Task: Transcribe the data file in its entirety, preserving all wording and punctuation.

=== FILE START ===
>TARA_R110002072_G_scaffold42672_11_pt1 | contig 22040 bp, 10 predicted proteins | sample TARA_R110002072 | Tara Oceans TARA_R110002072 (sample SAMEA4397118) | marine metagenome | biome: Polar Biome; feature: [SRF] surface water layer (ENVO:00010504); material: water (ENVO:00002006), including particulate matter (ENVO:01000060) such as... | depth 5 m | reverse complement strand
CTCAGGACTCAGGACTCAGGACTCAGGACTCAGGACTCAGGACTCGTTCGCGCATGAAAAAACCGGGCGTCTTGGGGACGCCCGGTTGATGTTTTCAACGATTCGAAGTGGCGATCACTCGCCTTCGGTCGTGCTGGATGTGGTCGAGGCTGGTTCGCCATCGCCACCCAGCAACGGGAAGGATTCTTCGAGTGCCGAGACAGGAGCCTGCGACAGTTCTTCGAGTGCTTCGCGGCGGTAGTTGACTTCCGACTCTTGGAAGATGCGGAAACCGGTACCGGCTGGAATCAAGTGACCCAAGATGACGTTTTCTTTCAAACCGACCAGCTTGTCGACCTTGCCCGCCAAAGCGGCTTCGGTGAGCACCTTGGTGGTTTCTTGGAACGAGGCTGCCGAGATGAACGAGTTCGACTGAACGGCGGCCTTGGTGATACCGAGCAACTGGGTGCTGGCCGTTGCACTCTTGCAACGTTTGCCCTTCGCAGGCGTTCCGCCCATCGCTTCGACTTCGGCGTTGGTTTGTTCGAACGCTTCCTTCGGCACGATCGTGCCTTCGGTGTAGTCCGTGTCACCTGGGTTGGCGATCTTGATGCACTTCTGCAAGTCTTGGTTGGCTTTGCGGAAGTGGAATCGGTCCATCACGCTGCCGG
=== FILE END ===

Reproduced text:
>TARA_R110002072_G_scaffold42672_11_pt1 | contig 22040 bp, 10 predicted proteins | sample TARA_R110002072 | Tara Oceans TARA_R110002072 (sample SAMEA4397118) | marine metagenome | biome: Polar Biome; feature: [SRF] surface water layer (ENVO:00010504); material: water (ENVO:00002006), including particulate matter (ENVO:01000060) such as... | depth 5 m | reverse complement strand
CTCAGGACTCAGGACTCAGGACTCAGGACTCAGGACTCAGGACTCGTTCGCGCATGAAAAAACCGGGCGTCTTGGGGACGCCCGGTTGATGTTTTCAACGATTCGAAGTGGCGATCACTCGCCTTCGGTCGTGCTGGATGTGGTCGAGGCTGGTTCGCCATCGCCACCCAGCAACGGGAAGGATTCTTCGAGTGCCGAGACAGGAGCCTGCGACAGTTCTTCGAGTGCTTCGCGGCGGTAGTTGACTTCCGACTCTTGGAAGATGCGGAAACCGGTACCGGCTGGAATCAAGTGACCCAAGATGACGTTTTCTTTCAAACCGACCAGCTTGTCGACCTTGCCCGCCAAAGCGGCTTCGGTGAGCACCTTGGTGGTTTCTTGGAACGAGGCTGCCGAGATGAACGAGTTCGACTGAACGGCGGCCTTGGTGATACCGAGCAACTGGGTGCTGGCCGTTGCACTCTTGCAACGTTTGCCCTTCGCAGGCGTTCCGCCCATCGCTTCGACTTCGGCGTTGGTTTGTTCGAACGCTTCCTTCGGCACGATCGTGCCTTCGGTGTAGTCCGTGTCACCTGGGTTGGCGATCTTGATGCACTTCTGCAAGTCTTGGTTGGCTTTGCGGAAGTGGAATCGGTCCATCACGCTGCCGG